Damon English, Scottish
From the personal name Damon, from a classical Greek name, a derivative of damān "to kill". Compare Damian.
Dangerfield English
Habitational name, with fused preposition d(e), for someone from any of the various places in northern France called Angerville, from the Old Norse personal name Ásgeirr (from áss "god" and geirr "spear") and Old French ville "settlement, village"... [more]
Dark English
Nickname for someone with dark hair or a dark complexion, from Middle English darke, Old English deorc "dark". In England, the surname is most frequent in the West Country.
Date Japanese
From Japanese 伊 (da) meaning "this" and 達 (te) meaning "achieve, arrive at, intelligent".
Diskin Irish (Anglicized)
Reduced Anglicized form of Gaelic Ó Díscín "descendant of Díscín", which may be derived from díosc "barren". The place name Ballyeeskeen, now Ballydiscin, in County Sligo, is derived from the surname.
Distel German, Low German, Dutch
Topographic name for someone who lived by a patch of ground overgrown with thistles, or perhaps a nickname for a "prickly" person, from Middle High German, Middle Low German, Middle Dutch distel "thistle".
Distler German
Topographic name for someone who lived in a place where thistles grew, from German Distel "thistle" (see Distel) and -er, suffix denoting an inhabitant.
Dittmann German
Variant of Dittmar. In eastern Germany, this form has been used for Dittmar since the 15th century.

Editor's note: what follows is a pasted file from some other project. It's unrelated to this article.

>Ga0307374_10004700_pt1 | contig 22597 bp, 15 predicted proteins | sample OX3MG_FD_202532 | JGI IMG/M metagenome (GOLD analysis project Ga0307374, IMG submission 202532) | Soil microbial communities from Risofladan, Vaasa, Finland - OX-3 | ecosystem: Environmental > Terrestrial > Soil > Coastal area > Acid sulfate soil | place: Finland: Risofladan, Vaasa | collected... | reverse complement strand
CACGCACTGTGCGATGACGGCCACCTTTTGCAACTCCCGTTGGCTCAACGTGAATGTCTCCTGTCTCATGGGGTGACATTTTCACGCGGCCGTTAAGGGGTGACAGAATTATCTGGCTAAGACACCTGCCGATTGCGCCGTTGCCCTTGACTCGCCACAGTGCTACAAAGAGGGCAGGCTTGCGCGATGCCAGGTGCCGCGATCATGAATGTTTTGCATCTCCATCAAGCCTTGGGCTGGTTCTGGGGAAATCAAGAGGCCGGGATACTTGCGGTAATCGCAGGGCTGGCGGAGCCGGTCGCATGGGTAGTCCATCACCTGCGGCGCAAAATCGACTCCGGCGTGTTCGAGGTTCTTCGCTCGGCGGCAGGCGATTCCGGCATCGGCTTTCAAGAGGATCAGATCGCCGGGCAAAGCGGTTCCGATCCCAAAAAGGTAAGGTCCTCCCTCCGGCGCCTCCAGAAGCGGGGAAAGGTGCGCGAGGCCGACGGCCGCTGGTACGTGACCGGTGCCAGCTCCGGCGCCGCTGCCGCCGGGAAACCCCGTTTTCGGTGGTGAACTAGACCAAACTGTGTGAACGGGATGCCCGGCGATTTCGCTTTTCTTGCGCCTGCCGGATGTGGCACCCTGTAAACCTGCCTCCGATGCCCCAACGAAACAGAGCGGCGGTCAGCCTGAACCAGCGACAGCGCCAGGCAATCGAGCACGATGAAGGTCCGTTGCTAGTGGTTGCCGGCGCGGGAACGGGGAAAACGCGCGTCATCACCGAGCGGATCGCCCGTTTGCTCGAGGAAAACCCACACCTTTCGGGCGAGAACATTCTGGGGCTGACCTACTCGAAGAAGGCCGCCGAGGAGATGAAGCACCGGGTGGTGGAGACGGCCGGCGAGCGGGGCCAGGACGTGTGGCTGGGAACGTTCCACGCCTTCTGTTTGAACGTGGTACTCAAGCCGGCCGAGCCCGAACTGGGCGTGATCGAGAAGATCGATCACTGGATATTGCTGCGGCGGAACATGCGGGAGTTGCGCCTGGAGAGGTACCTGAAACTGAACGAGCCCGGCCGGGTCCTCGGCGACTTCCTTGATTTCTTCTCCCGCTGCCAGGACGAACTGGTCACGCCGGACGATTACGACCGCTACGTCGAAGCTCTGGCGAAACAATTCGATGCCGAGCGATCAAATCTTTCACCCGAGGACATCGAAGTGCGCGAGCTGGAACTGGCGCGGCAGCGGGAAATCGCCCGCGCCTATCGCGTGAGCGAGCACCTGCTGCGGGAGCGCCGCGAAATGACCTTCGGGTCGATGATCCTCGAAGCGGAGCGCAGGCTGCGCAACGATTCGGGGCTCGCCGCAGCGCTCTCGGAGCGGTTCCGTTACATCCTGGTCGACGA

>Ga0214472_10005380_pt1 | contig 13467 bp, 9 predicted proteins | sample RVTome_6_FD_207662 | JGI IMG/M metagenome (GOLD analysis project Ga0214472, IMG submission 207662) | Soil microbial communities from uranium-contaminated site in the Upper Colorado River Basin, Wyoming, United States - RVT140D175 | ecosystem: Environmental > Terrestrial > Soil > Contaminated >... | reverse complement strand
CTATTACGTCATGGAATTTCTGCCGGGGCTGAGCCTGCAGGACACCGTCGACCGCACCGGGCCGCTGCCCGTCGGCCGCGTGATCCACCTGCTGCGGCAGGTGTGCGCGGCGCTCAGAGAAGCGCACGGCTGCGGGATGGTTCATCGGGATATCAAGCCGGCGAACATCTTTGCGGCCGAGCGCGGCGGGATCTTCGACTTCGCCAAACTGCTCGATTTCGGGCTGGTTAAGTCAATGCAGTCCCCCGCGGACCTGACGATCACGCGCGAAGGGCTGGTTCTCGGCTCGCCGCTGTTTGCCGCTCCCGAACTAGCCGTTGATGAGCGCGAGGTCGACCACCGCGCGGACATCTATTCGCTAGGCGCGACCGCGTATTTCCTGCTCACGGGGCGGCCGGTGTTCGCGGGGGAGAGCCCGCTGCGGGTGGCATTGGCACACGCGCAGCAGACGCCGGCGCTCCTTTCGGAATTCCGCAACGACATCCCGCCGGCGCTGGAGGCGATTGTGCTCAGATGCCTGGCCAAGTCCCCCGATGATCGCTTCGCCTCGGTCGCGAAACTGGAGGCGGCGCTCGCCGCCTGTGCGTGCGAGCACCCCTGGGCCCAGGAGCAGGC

Dobbe English
From the medieval personal name Dobbe, one of several pet forms of Robert in which the initial letter was altered. Compare Hobbs.
Dodgen English
From a pet form of Dogge (see Dodge).
Dodgson English
Patronymic form of Dodge.
Donato Italian
From the medieval personal name Donato (Latin Donatus, past participle of donare, frequentative of dare "to give"). It was the name of a 4th-century Italian bishop martyred in c. 350 under Julian the Apostate, as well as various other early saints, and a 4th-century grammarian and commentator on Virgil, widely respected in the Middle Ages as a figure of great learning.
Douillard French
Nickname for a softie, possibly derived from Old French do(u)ille meaning "soft, tender".
Dragon French, English
Nickname or occupational name for someone who carried a standard in battle or else in a pageant or procession, from Middle English, Old French dragon "snake, monster" (Latin draco, genitive draconis, from Greek drakōn, ultimately from derkesthai "to flash")... [more]
Dray English
From Middle English dregh, probably as a nickname from any of its several senses: "lasting", "patient", "slow", "tedious", "doughty". Alternatively, in some cases, the name may derive from Old English drýge "dry, withered", also applied as a nickname.
Drouillard French
Probably a derogatory nickname, from a derivative of the regional term drouiller "to defecate", which also has various figurative senses.
Drummonds Scottish
Variant of Scottish Drummond.
Edgerly English
Habitational name from any of numerous minor places named Edgerley, Edgerely, or Hedgerley.
Egawa Japanese
From Japanese 江 (e) meaning "bay, inlet" and 川 (kawa) meaning "river, stream".
Ellens English
Metronymic from Ellen 1.
Fahn Low German
Topographic name for someone who lived by a bog, from a Westphalian field name van "marsh", or a habitational name from a place named with this word.